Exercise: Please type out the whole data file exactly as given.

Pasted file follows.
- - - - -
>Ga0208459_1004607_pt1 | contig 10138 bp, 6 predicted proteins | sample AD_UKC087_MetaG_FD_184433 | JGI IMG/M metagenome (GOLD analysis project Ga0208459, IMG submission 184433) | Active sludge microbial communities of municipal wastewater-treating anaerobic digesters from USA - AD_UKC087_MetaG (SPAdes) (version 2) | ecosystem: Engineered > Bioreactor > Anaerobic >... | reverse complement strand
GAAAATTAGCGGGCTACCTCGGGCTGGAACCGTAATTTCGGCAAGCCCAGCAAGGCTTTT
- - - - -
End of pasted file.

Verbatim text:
>Ga0208459_1004607_pt1 | contig 10138 bp, 6 predicted proteins | sample AD_UKC087_MetaG_FD_184433 | JGI IMG/M metagenome (GOLD analysis project Ga0208459, IMG submission 184433) | Active sludge microbial communities of municipal wastewater-treating anaerobic digesters from USA - AD_UKC087_MetaG (SPAdes) (version 2) | ecosystem: Engineered > Bioreactor > Anaerobic >... | reverse complement strand
GAAAATTAGCGGGCTACCTCGGGCTGGAACCGTAATTTCGGCAAGCCCAGCAAGGCTTTT